October 30, 2011 12:07pm PT by Eriq Gardner
Power Rangers Halloween Costumes Morph Into Lawsuit
This Halloween, the most legally hot costume might be a Power Rangers uniform. The company that owns the rights to the Power Rangers television series, brand and related products is suing a website that's selling the color-coded outfits.
SCG Power Rangers LLC has filed a lawsuit against Underdog Endeavors, operators of MyPartyShirt.com, alleging that its Power Ranger costumes infringe copyrights and trademarks.
The plaintiff says it sent the website several cease and desist letters about the sale of T-shirts in various Power Rangers colors, but to no avail. So now the company wants an injunction and further compensation.
Can costumes be copyrighted?
The fashion industry has lobbied extensively in recent years to expand copyright protection to clothing design, but for now, the Copyright Act doesn't permit a "useful article" such as clothing to be copyrighted, insofar as the item in question "has an intrinsic utilitarian function that is not merely to portray the appearance of the article or to convey information."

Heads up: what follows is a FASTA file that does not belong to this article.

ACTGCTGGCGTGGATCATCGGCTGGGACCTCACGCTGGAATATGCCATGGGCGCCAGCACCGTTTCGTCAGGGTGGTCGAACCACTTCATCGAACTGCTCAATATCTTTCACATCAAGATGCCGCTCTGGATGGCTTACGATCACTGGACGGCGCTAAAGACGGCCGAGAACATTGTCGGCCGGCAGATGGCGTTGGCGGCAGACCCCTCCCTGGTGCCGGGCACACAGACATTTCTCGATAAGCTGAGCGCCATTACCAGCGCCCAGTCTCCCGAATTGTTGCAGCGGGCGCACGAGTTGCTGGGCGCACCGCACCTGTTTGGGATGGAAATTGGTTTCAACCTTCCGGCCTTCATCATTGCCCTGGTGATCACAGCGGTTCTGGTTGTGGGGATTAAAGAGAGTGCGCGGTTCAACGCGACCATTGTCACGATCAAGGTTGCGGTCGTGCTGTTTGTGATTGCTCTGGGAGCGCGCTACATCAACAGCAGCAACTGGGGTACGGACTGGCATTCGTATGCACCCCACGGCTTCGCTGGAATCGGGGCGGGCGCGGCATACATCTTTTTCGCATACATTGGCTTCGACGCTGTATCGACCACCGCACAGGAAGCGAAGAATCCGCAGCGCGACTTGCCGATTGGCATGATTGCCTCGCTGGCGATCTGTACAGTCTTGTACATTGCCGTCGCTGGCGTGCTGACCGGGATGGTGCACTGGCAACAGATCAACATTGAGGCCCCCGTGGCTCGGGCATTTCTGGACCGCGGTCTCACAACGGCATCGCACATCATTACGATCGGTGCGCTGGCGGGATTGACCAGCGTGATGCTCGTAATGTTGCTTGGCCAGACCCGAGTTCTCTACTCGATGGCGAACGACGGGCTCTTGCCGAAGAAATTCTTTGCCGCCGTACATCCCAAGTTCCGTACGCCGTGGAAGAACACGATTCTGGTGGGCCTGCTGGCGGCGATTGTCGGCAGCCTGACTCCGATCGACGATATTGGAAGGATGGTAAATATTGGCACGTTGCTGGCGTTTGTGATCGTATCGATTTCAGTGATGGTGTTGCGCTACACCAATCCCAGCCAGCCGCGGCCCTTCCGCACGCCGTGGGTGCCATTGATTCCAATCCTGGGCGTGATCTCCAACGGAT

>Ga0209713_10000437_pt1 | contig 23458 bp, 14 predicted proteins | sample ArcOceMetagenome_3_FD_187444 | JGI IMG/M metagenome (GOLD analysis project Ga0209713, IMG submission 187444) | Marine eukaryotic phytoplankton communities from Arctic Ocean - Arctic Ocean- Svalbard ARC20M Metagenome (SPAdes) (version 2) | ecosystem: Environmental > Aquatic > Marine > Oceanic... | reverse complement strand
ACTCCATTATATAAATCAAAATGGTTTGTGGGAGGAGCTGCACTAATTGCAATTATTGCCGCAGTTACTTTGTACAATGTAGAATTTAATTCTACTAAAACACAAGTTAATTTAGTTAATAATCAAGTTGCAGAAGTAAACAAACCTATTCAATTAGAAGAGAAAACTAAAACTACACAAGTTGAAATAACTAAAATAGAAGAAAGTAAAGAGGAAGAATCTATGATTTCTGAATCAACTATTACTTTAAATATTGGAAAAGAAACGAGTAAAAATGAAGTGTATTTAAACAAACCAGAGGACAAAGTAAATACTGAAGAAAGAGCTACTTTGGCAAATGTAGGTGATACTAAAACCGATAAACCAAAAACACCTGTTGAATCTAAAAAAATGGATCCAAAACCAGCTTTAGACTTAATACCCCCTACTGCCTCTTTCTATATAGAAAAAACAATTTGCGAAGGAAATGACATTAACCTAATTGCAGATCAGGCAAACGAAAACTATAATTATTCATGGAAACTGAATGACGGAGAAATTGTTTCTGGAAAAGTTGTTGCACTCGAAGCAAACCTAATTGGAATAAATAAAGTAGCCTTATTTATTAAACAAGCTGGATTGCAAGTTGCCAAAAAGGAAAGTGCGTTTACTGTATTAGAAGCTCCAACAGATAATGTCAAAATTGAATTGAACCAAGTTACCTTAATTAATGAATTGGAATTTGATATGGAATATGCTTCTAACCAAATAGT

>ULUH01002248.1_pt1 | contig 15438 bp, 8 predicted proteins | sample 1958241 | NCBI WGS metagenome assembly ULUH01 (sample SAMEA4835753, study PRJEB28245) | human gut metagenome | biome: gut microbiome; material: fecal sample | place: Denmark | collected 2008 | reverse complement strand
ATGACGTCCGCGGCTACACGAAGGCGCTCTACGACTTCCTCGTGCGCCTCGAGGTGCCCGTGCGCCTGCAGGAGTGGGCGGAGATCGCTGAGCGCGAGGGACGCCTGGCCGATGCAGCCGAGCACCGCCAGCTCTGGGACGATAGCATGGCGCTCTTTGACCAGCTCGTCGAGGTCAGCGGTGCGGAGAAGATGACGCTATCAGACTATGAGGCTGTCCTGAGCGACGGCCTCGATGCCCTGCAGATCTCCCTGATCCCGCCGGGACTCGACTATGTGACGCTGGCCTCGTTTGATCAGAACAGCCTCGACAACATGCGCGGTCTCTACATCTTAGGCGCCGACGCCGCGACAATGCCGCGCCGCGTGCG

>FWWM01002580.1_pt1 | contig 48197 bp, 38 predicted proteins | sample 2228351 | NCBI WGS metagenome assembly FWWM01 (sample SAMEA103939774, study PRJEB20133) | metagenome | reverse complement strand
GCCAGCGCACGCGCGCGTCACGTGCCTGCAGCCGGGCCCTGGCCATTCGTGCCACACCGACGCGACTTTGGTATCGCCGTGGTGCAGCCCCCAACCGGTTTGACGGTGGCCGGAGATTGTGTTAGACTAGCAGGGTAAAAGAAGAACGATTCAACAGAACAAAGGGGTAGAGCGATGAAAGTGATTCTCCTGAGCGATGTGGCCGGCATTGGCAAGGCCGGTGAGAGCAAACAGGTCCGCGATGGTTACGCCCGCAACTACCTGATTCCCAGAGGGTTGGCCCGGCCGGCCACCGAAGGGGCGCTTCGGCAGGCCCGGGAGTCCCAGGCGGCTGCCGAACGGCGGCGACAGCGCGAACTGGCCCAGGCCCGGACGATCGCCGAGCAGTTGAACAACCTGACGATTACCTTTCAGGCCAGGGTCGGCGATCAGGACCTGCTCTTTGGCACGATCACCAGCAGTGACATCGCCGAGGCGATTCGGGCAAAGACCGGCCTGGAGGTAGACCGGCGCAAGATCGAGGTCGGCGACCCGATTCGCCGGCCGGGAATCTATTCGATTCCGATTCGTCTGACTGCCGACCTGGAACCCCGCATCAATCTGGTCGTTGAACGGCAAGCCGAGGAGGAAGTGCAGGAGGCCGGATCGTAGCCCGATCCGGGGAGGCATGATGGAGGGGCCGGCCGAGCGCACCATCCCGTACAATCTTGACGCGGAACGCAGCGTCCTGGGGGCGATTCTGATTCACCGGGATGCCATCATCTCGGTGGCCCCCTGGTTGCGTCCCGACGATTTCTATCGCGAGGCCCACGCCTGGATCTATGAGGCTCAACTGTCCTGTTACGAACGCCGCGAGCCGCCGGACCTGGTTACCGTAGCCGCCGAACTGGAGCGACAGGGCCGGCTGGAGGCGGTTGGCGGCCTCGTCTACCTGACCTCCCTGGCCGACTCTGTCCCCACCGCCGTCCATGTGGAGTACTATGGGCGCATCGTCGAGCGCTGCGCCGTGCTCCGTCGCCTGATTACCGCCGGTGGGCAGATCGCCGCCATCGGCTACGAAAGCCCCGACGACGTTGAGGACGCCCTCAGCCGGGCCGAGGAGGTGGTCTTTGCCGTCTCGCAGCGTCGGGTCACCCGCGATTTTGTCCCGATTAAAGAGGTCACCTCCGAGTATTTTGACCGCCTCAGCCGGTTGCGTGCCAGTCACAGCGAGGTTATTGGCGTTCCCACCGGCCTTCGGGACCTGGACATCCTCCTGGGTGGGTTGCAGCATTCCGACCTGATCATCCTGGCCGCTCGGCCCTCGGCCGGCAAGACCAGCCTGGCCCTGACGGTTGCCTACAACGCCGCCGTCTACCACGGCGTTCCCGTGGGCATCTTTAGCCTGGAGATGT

However, the copyrighting of "pictorial, graphic, or sculptural" is permitted, which leads some attorneys to conclude that garments may include protected individual design elements.
Does the following costume, taken from MyPartyShirt, denote some graphical originality? If so, maybe other Hollywood costume protectors will become litigious. According to a study of Google trends, some of the more popular Halloween costumes this season are costumes from Harry Potter, Captain America, and the Green Lantern. Obviously, if a costume is packaged or promoted using a trademarked name, that's actionable. And reproducing a copyrighted character (like with a Harry Potter or Green Lantern mask) likely would be a violation of derivative rights in a copyright. But what about costumes that merely look like famous characters?
Also showing up on the list is a Nicki Minaj costume. We're still waiting for a celebrity to allege a publicity rights violation on a Halloween costume for sale in the marketplace. The closest recent lawsuit we've got to that -- a dispute involving an Albert Einstein costume -- was quietly settled on confidential terms earlier this year.